I finally came to my senses and realized I'd better not do anything until I ate some lunch. I'm a grumpy sort of person when I haven't eaten and I clearly was not thinking straight. I found my son in his room, apologized for upsetting him (he didn't want me to take everything back) and made everyone peanut-butter and honey sandwiches for lunch. By the time I finished eating, I realized I didn't care about the coupon enough to drag everyone back to the store. All I wanted was to tell someone else about how incredibly frustrated I was with myself and the stupid, complicated system called couponing.

So I wrote a Facebook post in my head were I ranted about it all. Then I realized my rant was turning into book. So I put my daughter to bed and blogged about it.

Seeing my plans come from my head into real life in such a completely scattered, forgetful way is so painful sometimes. Now I feel a little like laughing at myself. Life's okay. I'm going to throw that coupon away and add this experience to my file of couponing disasters. It's a story at least.

Monday, May 23, 2016

Enter Harry Potter

I met Harry Potter in my impressionable early teen years and, like many of you, grew up with him. I read the last book in the series right after the birth of my first child, a son. I remember this clearly for one reason. I had my son in a bassinet right next to me. He was doing nothing but sleeping or breast feeding, but I still felt guilty for not giving that poor sleepy baby my undivided attention. Sorry, baby H. Mommy has got a previous engagement with a wizard named Harry. You will have to eat without me staring at you the whole time. 

I don't do books, any books, in small chunks. I'm a read it to the end sort of person.

But somehow, my son survived me reading Harry Potter in the first few weeks of his innocent life.

And I had never been more satisfied, more thrilled, with the ending of any book or series. It was brilliant.

From that moment on, I became somewhat of a crazy person, trying to create the perfect set of circumstances and timing for my son's eventual introduction to Harry Potter.

When he was three and four, his daddy was telling him the condensed, mostly child-appropriate versions of Star Wars and The Lord of the Rings.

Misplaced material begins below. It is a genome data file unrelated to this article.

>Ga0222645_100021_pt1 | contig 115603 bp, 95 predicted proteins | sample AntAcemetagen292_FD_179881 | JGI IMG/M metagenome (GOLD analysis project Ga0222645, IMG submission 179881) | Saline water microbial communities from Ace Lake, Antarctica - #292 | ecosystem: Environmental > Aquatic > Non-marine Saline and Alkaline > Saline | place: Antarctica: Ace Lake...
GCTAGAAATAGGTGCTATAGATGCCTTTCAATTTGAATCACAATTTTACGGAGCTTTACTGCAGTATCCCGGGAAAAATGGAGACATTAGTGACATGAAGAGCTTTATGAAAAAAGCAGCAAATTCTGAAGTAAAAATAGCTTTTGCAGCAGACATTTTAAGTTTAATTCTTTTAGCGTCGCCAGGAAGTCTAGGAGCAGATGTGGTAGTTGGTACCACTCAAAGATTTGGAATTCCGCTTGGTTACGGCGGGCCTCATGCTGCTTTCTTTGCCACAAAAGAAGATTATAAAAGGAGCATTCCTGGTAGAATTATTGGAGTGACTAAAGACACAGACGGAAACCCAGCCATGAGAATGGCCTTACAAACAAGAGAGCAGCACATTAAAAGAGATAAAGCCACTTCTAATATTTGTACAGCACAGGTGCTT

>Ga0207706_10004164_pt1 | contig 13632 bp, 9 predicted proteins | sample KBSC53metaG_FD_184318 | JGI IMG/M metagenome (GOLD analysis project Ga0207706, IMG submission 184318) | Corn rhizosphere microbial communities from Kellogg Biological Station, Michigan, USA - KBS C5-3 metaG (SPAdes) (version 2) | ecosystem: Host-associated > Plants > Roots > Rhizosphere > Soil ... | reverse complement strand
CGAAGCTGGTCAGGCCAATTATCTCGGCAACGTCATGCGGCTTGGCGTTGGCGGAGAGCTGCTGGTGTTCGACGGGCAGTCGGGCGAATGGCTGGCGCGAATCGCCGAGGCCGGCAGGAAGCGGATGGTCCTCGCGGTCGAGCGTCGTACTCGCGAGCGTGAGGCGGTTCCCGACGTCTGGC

Sorry Luke my kid already knew Darth Vader was your father BEFORE he saw the movie.

I looked at Harry Potter, set it aside and pulled out The Mouse and The Motorcycle, Ramona, and Charlotte's Web.

He loved them. But he played Star Wars and talked about hobbits.

My mom got a Harry Potter Lego game on her phone. I told her and him it was too hard for him to play and did that until he didn't beg to play it whenever we were with her.

But he's played Lego Star Wars a million times.

I didn't let him watch the movies. I kept the exploding cultural movement, including amusement parks and fan art, away from him.

But he had Star Wars action figures.

He did watch Harry Potter Puppet Pals. (I'm Harry Potter, Harry, Harry Potter.) I relented. But, hey, no spoilers! And I think he was under three at the time.

Then something happened. It's called Third Grade. And my little boy started swallowing books whole. We read all five Fable Haven books together, but meanwhile he read the Percy Jackson series by himself. And the Hobbit. We read at least four Redwall books, and still ended up scouring the book shelves. He brought home dragon books, monster books, wizard books, and books about mythical creatures.

In December, I knew it was time.

I'd planned this with precision, but I still hesitated. I wanted the perfect time, and I knew the last books would have more moments of the dark, sad, and deep. I wanted to make sure he was ready to face that. I put it off until spring. But I knew if I didn't open that door with him soon, he'd open it on his own. I was literally telling him to wait.

Wait and read it with me.

Because I'm crazy like that. I wanted to be there when he first heard the story, when he first discovered Harry was a wizard, that owls can bring letters, that wands pick the wizard and flying on brooms can be a sport. I wanted to gift wrap all that wonder, give it to him as undiluted and unsoiled as it came to me, and I wanted to be there for the opening.

And so it began. After years of training him not to ask for more chapters when our bedtime reading was done, I read late, pass bedtimes, and often in the middle of the day to him. The kid is smarter than me. He picks out parts of the book and predicts endings I never saw coming. But I guess he's had training in the form of Tolkien and Brandon Mull, among others.

We finished the first book in record time. And I wanted to savor things. I'd waited years for this. We could read a different book between one and two, couldn't we?


Unless he finds book two in the school library and sneaks it out and starts reading it on his own.

Yes. He did that.

And yes, I made him stop and reread the part he already read with me. Remember that I'm crazy?

We are now almost through book two of Harry Potter and our wizard friend has come to stay. BOOM. Like that.

Yesterday, he repeated wingardium leviosa so many times it got stuck in my head. Then he started singing it. I had to tell him to stop. He found another spell to sing about.

Enter Harry Potter.
No closing that door again. And my two year old daughter will never get the pure, unspoiled version.

Because he's already taught her to ride brooms in the backyard.

They say you're less crazy with the second child.

Maybe that's because we don't get a choice.